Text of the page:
Warning: This work has been rated 16+ for violence.
My hands run skillfully over the wooden loom, searching for any thread that is weaving itself an interesting path. Nothing. No snarls or splits, twists or knots, just threads crisscrossing all over the place. Orderly disorder. Why do human beings always go about their tedious lives day after day without my intervention? It’s almost as if they enjoy the averageness and unremarkableness of so called “normality.”
I seize a thread at random, and see in my mind’s eye a thirty or so year old woman with copper skin and dark hair. Her sharp features are furrowed in intense concentration directed at something I can’t see. I sigh. Why not? It’s not like I have anything better to do.
Clenching my fist around the string so hard that my nails bite into my palm, I fall fully into the scene.
Sweat dripped off of Sylvaris’s nose as she bent low over her oaken desk. She grimaced as she stabbed the thick needle into her thumb for the third time in as many minutes, but continued carefully stitching the seam up the side of the newly made satin slipper.
A bell clattered as the door opened to her shop. Without looking up, Sylvaris rattled off in a business-like tone, “Hello, madam. How might I aid you?”
The young woman strode forth into full view. A fair-skinned girl with heavy freckles, tall, blond, and dressed in a fine dress of a pale blue silk she remembered making for the queen a few months back. One of the visiting foreign princesses, perhaps? That color blue really didn’t suit her; already Sylvaris was plotting what sort of dress would look good on the girl.
The princess smiled. “All I need is a dress for the Queen’s birthday ball. Such a fine occasion; most women don’t make it to quite as venerable an age as she. You know, I was going to marry her great-grandson once.” Her face grew distant and sad. “Once.”
Sylvaris glanced away. She’d never been good at dealing with other people’s problems. She had enough trouble dealing with her own-it was even harder to soothe someone else. She decided to ignore it.
Snapping her fingers for a shop assistant, Sylvaris explained, “I’ll have Winni take your measurements in just a moment. In the meantime, are there any specifics about the gown that you’ve already decided upon? Material, color, length, style?”
“Yellow is the Queen’s favorite color-”
I yawn and release the thread. So...trivial. Perhaps if I livened up Sylvaris’s life a notch? I grin at the thought. Most of my blessed don’t like it at first. They don’t like it later on, either, but they get accustomed.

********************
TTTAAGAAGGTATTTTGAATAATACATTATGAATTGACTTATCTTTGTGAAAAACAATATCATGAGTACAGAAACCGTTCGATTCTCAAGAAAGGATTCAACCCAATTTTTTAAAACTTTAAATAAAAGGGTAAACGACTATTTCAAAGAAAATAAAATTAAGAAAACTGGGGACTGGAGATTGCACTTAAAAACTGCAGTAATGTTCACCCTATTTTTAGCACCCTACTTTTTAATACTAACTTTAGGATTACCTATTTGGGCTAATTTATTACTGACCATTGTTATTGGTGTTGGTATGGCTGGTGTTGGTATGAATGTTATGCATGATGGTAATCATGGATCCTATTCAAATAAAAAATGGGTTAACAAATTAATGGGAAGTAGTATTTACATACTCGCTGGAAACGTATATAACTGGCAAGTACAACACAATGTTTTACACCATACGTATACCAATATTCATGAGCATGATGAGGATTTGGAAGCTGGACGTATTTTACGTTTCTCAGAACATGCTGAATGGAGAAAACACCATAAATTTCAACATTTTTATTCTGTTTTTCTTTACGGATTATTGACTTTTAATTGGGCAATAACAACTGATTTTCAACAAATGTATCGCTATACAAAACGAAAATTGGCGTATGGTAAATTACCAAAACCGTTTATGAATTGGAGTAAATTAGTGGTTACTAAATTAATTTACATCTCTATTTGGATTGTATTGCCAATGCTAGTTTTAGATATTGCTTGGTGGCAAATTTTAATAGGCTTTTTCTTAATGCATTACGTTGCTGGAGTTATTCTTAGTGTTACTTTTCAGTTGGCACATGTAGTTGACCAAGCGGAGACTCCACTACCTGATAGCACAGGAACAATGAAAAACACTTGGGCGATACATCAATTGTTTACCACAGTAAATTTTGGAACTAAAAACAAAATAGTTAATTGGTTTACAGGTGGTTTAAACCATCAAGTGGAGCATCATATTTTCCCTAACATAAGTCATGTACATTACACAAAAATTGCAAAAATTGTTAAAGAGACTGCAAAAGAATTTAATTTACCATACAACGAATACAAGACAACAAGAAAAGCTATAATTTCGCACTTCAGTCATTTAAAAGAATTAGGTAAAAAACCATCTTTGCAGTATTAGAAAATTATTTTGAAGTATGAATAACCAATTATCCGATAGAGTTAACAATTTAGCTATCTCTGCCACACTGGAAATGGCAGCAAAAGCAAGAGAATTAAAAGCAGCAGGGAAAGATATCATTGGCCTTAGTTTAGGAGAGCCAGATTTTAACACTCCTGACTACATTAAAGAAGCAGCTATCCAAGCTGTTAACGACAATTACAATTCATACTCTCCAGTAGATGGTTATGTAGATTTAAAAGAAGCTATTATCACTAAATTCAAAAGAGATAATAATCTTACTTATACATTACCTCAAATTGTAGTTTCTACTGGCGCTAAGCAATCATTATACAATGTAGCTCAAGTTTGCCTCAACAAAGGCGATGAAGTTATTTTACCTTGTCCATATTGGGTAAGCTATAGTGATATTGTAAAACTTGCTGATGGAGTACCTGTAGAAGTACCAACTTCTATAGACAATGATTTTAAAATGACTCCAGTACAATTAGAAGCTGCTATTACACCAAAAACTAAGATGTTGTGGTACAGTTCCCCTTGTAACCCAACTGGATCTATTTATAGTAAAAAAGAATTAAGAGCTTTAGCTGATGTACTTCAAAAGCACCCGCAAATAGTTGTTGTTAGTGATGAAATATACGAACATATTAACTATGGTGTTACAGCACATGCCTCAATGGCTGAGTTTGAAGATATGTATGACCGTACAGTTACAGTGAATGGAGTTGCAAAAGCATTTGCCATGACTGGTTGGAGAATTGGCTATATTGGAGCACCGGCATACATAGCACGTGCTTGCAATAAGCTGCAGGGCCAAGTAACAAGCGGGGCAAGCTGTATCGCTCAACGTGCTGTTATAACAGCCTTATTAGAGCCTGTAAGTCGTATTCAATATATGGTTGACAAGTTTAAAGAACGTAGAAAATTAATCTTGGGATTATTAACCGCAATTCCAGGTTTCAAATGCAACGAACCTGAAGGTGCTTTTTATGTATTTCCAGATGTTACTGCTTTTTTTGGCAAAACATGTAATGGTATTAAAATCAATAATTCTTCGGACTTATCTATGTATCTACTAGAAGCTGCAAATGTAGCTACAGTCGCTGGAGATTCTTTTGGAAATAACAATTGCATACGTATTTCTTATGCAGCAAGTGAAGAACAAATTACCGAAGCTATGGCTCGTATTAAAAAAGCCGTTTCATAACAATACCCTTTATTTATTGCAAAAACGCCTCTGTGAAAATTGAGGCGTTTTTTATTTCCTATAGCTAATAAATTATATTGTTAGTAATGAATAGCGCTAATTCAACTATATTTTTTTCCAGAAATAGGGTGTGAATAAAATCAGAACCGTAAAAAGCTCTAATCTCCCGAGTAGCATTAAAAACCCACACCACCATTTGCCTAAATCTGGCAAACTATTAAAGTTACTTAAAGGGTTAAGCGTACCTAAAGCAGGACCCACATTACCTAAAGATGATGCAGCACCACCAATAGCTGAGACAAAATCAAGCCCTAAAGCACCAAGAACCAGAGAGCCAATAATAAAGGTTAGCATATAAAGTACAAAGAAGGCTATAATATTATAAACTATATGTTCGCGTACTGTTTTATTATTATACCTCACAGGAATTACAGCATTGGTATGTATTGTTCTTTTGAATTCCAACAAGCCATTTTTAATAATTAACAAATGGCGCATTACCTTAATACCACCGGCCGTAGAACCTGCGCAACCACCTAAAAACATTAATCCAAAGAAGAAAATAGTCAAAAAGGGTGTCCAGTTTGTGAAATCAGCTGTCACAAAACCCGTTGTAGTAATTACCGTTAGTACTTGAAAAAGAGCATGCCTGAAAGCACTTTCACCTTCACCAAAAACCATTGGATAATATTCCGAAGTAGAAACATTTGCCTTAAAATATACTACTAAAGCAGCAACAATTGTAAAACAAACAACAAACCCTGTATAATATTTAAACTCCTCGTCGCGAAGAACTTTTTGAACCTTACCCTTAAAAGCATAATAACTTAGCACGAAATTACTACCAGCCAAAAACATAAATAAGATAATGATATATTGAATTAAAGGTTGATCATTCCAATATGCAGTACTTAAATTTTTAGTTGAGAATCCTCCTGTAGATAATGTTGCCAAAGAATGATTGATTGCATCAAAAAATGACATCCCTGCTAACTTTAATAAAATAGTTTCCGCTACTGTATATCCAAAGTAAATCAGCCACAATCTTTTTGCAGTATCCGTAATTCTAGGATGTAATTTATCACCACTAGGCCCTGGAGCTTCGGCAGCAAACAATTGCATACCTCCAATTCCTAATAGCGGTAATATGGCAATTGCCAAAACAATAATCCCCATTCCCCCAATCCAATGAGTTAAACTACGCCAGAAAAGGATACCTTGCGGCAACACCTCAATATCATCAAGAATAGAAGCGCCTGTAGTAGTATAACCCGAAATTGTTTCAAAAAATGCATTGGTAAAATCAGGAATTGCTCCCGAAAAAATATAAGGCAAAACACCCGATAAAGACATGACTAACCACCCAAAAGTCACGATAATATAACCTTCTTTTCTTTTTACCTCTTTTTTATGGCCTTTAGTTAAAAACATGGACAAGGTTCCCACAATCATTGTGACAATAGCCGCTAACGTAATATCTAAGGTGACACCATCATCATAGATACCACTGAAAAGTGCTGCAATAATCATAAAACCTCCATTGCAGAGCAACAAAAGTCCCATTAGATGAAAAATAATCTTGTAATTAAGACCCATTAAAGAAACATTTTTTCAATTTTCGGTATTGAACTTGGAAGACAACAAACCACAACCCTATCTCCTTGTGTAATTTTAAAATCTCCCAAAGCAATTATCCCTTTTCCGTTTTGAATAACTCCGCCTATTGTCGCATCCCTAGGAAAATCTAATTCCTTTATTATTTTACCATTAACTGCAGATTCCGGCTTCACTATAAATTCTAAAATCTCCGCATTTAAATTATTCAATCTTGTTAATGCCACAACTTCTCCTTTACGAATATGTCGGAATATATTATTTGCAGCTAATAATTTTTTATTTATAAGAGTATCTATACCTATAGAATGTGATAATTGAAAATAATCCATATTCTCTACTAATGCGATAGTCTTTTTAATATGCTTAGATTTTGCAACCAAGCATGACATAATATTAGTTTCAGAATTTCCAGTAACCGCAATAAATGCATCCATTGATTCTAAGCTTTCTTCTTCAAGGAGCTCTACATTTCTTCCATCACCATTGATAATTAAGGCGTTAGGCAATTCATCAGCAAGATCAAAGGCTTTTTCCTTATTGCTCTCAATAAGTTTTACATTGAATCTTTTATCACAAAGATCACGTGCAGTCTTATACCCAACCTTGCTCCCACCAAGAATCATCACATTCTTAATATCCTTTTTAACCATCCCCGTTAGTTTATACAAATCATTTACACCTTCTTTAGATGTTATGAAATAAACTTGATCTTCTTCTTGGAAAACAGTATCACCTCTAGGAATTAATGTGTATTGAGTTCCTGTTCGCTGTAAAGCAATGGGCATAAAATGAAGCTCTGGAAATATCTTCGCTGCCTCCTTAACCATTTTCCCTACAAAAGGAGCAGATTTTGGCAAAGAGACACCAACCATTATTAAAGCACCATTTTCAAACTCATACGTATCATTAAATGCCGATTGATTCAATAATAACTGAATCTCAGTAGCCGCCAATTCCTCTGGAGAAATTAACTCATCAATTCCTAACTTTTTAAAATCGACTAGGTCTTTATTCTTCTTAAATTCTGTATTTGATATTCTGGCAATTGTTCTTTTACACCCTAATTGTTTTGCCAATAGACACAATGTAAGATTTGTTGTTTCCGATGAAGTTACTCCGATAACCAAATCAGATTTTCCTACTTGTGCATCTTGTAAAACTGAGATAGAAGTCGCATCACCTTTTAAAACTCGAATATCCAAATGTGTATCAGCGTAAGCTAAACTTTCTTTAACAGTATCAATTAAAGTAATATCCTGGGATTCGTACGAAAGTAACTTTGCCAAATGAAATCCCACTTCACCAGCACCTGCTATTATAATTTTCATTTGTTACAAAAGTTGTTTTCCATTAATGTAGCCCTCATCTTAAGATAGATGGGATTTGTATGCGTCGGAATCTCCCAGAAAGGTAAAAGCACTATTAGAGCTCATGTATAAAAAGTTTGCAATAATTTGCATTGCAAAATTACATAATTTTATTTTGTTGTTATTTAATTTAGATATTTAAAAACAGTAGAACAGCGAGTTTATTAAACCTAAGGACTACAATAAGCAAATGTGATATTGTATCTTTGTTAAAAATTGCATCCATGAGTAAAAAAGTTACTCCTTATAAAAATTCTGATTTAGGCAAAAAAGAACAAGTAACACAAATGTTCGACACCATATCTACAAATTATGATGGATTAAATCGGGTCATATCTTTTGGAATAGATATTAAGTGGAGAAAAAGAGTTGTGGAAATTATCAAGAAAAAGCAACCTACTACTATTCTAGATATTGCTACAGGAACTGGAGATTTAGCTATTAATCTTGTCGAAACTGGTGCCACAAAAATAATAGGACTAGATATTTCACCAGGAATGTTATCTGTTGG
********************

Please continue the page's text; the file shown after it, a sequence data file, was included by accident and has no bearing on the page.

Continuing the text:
I take a silken thread, so light and thin that it feels like a strand of a cloud, and twine it tightly around hers. The loom is always such a mess, but one thing remains constant. Magic goes where I tell it to, and nowhere else.
“-And I am quite fond of lace,” the princess finished. Winni was currently measuring about her waist, and Sylvaris was jotting notes down on a sheet of parchment, such as, “Find a way to incorporate lace tastefully.”
“I think I can work with that,” Sylvaris told her with a slight smile. It would be a challenge, for sure, but an exciting one.
The girl’s attention wasn’t focused on Sylvaris, though. Sylvaris followed her gaze to her quill pen, and a leaden feeling hit her like a sack of potatoes thrown at her stomach.
They both watched in shock and fascination as it wrote on its own, scrawling across the paper like it was pulled by an invisible hand. Winni got over the fright first. She dropped the measuring tape and ran out of the shop. The princess was quick to follow. Not at all logical, of course. If Magic chose you, chaos would follow you wherever you ran. And then the guards would find you, and they’d lock you up forever. No one showed mercy to the cursed.
But maybe it wasn’t her. Maybe it was Winni or the princess. But the pen kept on writing. It would have stopped if the person who was cursed had left.
But this didn’t feel real. Maybe it wasn’t. She’d had nightmares like this, after all. Maybe in a few minutes, she’d scream and wake, and her husband, Elric, would comfort her. He’d tell her it was just a dream, that she and her family were safe. Maybe.